March 17, 2019

Business Talk with Takayuki Araki, President & CEO of AEON Credit Service Philippines

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  • Business Talk with Takayuki Araki, President & CEO of AEON Credit Service Philippines

    Takayuki Araki became the president of AEON Credit Service Philippines, one of the leading providers of installment plans without credit cards, in 2014. He has a diverse business background, which includes working at a French bank and running a restaurant business in Shanghai.

    With calm analytical skills and passion for immersing himself in the main business scene, Araki is introducing financial products and services suitable for every Filipino, leading to the improvement of their living conditions.

    Please tell us about yourself.

    I was born in Osaka in 1962 and entered a university in Kansai. I was interested in foreign countries; in fact, I studied English in Los Angeles in my second year of college. In 1987, I got into the Osaka branch of the French bank, Crédit Lyonnais as a fresh graduate. Because of the merger, it is now called Crédit Agricole. At that time, with the yen’s high depression before the bubble, manufacturers focused on the number of recruits, so I turned my attention to banks and securities companies. There is a somewhat uniform image for Japanese banks and securities companies, and I joined a foreign-funded company.

    What kind of task were you in charge of?

    After joining the company, I have been involved in basic operations such as managing credit limit for about three years. After that, I was in charge of supporting sales for corporations. Japanese companies, such as manufacturers and trading companies, based in France were the main customers. After that, I transferred to the Tokyo branch in 1991. I took on the position of Relationship Manager and worked for about 20 years until I was about 50 years old.

    What did you do after that?

    I have friends in Shanghai, China and started a restaurant business there by recruiting colleagues before I left the bank in 2010. However, I fully realized that the business in China is difficult to manage during that time and then withdrew around 2013. Looking back, what we were missing was a strategy.

    What happened after you return to Japan?

    I looked for my next job at around 52 years old. I submitted my resume to about 300 companies, but my age was always a hindrance. I worked for about a year looking for a job. After I met a colleague who I previously worked with, he introduced me to my current company and joined in June 2013.

    What role did you take?

    I was majorly involved in the corporate governance of subsidiaries, accounting, finance, and compliance. In 2014, I was sent to Malaysia, where a company oversees Indonesia, Philippines, and India. I took charge of the reorganization plan in the Philippines and became a president after.

    How is the current business situation?

    After three years, it has now become possible to make profits. Originally, we set a low-interest rate as compared to competitors for loans, but there was a high risk of customers failing to repay. For this reason, we changed the structure by setting interest rates as high similar to competitors, and we reformed our asset system that diversifies the risks. We continue to improve the collection rate of funds and measures are implemented.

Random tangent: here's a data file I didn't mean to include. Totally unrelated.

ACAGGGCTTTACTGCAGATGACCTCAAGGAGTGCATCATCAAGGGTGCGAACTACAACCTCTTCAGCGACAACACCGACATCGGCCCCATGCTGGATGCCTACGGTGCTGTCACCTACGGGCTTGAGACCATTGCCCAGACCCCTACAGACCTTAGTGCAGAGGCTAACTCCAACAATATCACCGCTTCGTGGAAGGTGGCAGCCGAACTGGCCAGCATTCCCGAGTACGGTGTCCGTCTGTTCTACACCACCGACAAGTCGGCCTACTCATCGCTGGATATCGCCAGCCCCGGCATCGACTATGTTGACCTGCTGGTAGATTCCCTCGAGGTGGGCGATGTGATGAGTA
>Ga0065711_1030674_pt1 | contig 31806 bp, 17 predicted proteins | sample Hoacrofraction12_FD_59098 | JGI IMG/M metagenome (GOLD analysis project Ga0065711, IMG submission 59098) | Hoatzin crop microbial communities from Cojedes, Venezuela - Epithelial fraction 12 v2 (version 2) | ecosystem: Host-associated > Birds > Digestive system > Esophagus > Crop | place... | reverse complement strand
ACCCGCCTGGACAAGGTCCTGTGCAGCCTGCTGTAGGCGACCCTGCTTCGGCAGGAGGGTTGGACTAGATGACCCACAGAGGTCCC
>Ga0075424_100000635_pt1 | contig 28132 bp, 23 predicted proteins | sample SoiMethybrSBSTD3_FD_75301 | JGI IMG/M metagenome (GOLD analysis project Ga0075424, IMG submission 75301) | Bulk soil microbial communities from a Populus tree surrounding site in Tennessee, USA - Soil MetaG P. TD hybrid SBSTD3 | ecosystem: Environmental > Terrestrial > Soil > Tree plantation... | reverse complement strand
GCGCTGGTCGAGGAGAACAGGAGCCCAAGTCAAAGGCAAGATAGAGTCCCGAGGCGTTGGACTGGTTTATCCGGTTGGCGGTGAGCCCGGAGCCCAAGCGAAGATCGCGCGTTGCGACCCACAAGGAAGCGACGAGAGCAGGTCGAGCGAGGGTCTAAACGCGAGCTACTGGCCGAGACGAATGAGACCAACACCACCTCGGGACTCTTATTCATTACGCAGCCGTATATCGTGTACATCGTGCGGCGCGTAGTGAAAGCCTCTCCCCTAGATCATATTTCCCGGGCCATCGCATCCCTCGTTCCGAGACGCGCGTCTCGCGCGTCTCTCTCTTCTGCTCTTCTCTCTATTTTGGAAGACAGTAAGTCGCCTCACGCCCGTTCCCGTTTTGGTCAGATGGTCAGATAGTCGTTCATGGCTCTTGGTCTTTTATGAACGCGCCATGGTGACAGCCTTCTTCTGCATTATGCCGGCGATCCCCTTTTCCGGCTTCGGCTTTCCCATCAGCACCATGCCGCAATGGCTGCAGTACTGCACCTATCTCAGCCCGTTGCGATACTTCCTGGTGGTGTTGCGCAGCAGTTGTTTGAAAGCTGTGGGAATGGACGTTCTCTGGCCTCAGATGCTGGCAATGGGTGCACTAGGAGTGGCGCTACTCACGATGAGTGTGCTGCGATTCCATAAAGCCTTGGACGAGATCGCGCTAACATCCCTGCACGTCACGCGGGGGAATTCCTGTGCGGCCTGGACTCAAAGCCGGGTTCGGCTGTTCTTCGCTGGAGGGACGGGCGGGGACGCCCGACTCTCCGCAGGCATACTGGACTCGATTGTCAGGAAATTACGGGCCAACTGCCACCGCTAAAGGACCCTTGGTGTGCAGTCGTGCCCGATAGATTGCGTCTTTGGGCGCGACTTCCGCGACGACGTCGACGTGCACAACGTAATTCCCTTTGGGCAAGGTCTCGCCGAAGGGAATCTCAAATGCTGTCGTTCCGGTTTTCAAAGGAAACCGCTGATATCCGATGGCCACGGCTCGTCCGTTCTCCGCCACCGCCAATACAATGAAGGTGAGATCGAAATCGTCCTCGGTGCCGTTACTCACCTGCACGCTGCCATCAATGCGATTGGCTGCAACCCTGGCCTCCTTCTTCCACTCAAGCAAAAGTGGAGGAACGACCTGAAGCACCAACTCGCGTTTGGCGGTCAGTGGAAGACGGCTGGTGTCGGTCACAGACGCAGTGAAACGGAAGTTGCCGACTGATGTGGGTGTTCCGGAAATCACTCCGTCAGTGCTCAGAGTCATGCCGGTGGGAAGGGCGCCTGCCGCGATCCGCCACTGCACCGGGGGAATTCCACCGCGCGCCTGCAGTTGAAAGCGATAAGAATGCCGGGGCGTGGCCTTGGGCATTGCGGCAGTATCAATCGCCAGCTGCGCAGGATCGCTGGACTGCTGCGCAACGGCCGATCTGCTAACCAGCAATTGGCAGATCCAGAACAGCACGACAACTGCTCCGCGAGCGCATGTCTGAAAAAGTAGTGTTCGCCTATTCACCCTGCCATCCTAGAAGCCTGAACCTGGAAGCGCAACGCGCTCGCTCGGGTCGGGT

Please talk about the characteristics of the market.

    Consumer loans including purchases of cars and household goods are about 4.4 trillion dollars in China and other Asian countries, and the growth rate is 14%. In the Philippines, it is about 26 billion dollars and the growth rate is about 8%. When considering the total sales of our franchisees as a market, it is on the scale of 160 billion to 200 billion pesos, so we can expect considerable growth in the future. I would like to encourage customers who visit affiliated stores and home appliance mass merchandisers to register and analyze installments so that it will improve review and collection. Credit cards as a means of payment will remain for more expensive purchases, but I think that the spread of prepaid cards will advance in the future, so we consider entering the market as well.

    I heard that a business designed for low-income consumers was also started.

    We started a tricycle drivers’ loan in July 2017. It is a loan to purchase a tricycle. We partnered with a company called Global Mobility Service. Initially, we aimed for 1,000 contracts but reached up to 3,000 in 2018. I would like to extend it to 10,000 after three years.

    What are your future plans?

    In the future, the core business of our company that is installment loans will change. It is unclear whether it will be electronic payments through QR code or whether it will be in other forms. However, we have provided the necessary funds to the customer in an appropriate form. Through various experiences so far, regardless of what kind of new business we are going to start, the most important thing is what’s out there—the answer is always on-site, so I would like to gather and review on-site opinions more than anything else.

    What words do you live by?

    Tomorrow is another day.

    It does not mean to postpone what you have to do today. It means that unexpected new developments are waiting if we work on it today. You never know how something will turn out until you’ve given it a try.

    This first appeared in Philippine Primer magazine Vol. 36 – March 2019 issue.

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